On November 2, 1933, Behrens filed a "Record of Casualties to Vessel." In it, he assigned the uninsured boat a value of $200, 1 alleged that it carried no cargo, and described the boat as a "total loss." He wrote that the Coast Guard offered assistance, which he declined, on the morning of the stranding. No evidence shows that Behrens ever returned to salvage the boat, although his daughter Alice testified that he told her that he intended to raise money to repair it. After the wreck, Behrens purchased a new vessel and engaged in river salvaging, but could not afford a boat "worthy of the lake waters up around Poverty Island." Behrens died intestate in 1959, survived by several children and his ex-wife.

Years later, Steven Libert, president of Fairport International Exploration, Inc. ("Fairport"), learned of the legend of the sunken gold. While researching the legend in library archives, he encountered references to a vessel called the "Saint Lawrence " that sank while searching for the gold. Libert discovered the boat's true name, the Captain Lawrence, and began diving off Poverty Island to recover the vessel. In 1984 and 1985, he uncovered debris, a propeller blade, and an anchor that he believes came from the ship. He researched Behrens and his associates, and he tracked down Behrens's ex-wife and children. Libert believed that Behrens discovered the long-lost gold and that the Captain Lawrence contained Behrens's logbook and, possibly, a chest of the gold.

In 1993, Libert petitioned Michigan for permits to dredge an area of the lake bed in which he believes the Captain Lawrence is embedded. The State refused to issue the permits. In 1994, Behrens's surviving heirs assigned their interests in the Captain Lawrence to Behrens's daughter, Gladys Nally, who executed a "Salvage Bill of Sale" with Fairport, assigning Libert's corporation the exclusive right to salvage the vessel's remains.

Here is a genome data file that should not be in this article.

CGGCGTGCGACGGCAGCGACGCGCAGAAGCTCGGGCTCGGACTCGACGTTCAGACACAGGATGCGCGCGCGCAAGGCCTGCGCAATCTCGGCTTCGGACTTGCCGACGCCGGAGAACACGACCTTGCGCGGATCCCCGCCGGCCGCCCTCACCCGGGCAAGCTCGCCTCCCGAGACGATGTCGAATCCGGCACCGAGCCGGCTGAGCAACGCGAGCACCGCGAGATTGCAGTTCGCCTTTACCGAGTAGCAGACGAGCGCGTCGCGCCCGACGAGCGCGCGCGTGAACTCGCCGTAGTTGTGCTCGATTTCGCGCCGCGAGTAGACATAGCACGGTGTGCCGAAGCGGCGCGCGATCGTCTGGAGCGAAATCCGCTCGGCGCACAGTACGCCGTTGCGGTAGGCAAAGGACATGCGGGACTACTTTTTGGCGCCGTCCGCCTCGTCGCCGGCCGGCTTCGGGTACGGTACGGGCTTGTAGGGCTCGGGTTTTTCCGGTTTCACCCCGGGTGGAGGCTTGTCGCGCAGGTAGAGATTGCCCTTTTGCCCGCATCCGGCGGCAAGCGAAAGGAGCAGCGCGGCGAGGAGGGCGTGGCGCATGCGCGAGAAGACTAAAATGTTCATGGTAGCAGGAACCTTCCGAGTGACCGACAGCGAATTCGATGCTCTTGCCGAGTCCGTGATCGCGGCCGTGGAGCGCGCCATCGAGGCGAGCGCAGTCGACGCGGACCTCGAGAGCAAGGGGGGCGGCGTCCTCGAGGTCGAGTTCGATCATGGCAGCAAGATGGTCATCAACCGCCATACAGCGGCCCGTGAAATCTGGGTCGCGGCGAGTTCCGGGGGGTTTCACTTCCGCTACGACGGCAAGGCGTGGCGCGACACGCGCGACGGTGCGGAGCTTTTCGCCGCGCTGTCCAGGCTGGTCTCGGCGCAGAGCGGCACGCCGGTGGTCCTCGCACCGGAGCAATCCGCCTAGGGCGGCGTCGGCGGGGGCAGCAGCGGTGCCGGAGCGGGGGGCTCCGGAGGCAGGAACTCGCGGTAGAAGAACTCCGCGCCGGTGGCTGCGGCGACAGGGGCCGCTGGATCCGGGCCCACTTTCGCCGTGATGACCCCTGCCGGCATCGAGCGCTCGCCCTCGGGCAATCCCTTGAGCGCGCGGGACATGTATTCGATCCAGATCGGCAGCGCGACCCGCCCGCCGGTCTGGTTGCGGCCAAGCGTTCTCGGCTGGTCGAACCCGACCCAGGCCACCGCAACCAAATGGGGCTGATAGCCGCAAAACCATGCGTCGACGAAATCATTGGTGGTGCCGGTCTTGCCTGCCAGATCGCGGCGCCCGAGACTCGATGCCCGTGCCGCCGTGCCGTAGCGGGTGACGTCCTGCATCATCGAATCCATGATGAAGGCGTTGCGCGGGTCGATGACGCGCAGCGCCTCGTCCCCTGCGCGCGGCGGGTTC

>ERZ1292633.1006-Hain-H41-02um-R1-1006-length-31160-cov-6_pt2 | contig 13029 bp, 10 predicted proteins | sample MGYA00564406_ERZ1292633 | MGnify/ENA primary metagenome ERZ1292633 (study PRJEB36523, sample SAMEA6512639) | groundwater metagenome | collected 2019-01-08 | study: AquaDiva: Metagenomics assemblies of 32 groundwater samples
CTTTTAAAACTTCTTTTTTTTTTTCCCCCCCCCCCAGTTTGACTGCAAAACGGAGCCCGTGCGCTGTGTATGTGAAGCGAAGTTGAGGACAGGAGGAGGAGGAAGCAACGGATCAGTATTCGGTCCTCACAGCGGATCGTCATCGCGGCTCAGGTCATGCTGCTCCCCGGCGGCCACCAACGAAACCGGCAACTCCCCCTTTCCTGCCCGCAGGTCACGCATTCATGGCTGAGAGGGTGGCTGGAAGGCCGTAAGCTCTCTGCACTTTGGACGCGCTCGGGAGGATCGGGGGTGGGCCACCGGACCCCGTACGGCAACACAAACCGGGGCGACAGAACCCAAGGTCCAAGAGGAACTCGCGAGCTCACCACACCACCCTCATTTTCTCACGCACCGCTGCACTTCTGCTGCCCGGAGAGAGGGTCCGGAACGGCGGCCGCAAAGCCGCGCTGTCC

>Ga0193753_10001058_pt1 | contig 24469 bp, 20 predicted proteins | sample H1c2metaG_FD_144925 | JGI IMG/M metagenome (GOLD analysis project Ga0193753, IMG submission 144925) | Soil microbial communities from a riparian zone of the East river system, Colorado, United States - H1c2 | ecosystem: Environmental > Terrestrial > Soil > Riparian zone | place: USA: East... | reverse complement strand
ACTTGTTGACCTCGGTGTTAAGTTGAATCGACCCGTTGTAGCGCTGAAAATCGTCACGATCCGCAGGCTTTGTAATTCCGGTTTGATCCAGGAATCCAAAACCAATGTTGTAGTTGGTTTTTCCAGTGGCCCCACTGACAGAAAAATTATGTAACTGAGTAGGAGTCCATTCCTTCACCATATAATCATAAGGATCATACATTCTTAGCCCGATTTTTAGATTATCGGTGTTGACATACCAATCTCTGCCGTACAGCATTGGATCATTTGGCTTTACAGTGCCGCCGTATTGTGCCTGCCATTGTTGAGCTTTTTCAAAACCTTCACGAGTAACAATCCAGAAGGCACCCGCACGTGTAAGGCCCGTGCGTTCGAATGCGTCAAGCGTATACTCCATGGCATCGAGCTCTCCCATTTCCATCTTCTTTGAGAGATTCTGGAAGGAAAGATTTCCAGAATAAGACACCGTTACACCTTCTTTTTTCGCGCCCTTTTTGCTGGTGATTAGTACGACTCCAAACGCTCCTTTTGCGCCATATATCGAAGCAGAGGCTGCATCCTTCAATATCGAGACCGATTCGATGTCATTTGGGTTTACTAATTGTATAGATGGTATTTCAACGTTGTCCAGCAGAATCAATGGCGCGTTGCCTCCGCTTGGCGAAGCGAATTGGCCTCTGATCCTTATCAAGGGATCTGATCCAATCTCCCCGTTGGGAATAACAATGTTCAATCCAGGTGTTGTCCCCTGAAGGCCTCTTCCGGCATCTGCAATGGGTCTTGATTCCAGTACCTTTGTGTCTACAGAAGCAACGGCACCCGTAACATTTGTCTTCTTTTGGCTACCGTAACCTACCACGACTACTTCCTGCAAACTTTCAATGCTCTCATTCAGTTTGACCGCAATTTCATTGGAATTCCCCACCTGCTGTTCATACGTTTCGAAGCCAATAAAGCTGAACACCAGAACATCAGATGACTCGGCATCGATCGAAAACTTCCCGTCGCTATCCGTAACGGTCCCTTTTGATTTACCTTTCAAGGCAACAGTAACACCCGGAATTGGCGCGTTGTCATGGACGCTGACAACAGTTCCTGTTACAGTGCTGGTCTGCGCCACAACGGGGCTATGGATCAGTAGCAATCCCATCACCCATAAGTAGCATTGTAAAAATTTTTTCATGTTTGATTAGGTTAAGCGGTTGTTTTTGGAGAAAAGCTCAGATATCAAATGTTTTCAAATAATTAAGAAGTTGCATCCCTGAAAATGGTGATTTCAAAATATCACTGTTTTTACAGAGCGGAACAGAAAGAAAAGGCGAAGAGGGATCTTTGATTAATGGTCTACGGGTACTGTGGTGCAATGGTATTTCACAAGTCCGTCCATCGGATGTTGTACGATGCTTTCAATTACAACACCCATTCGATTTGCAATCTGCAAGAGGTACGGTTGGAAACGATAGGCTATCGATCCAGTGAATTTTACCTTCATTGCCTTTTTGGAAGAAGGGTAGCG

II. Procedural History

On June 28, 1994, Fairport filed a verified complaint in admiralty. 2 Fairport asked the district court to declare it the sole owner of the Captain Lawrence; to give Fairport a salvage award; to enjoin third parties from interfering with salvage operations; and to issue an in rem arrest warrant for the vessel. The district court allowed Michigan to intervene. On June 15, 1995, the district court issued an opinion and an order granting Michigan's motion to dismiss for lack of jurisdiction.

The district court held that it lacked jurisdiction to adjudicate claims against States pursuant to the Abandoned Shipwreck Act of 1987 ("ASA"), 43 U.S.C. §§ 2101-2106. The court found that Michigan proved that it had a colorable claim of ownership of the Captain Lawrence and, therefore, that the Eleventh Amendment prohibited the action against the State. To reach this result, the court turned to the ASA, which reads:

(a) United States title

The United States asserts title to any abandoned shipwreck that is--

(1) embedded in submerged lands of a State;


(c) Transfer of title to States

The title of the United States to any abandoned shipwreck asserted under subsection (a) of this section is transferred to the State in or on whose submerged lands the shipwreck is located.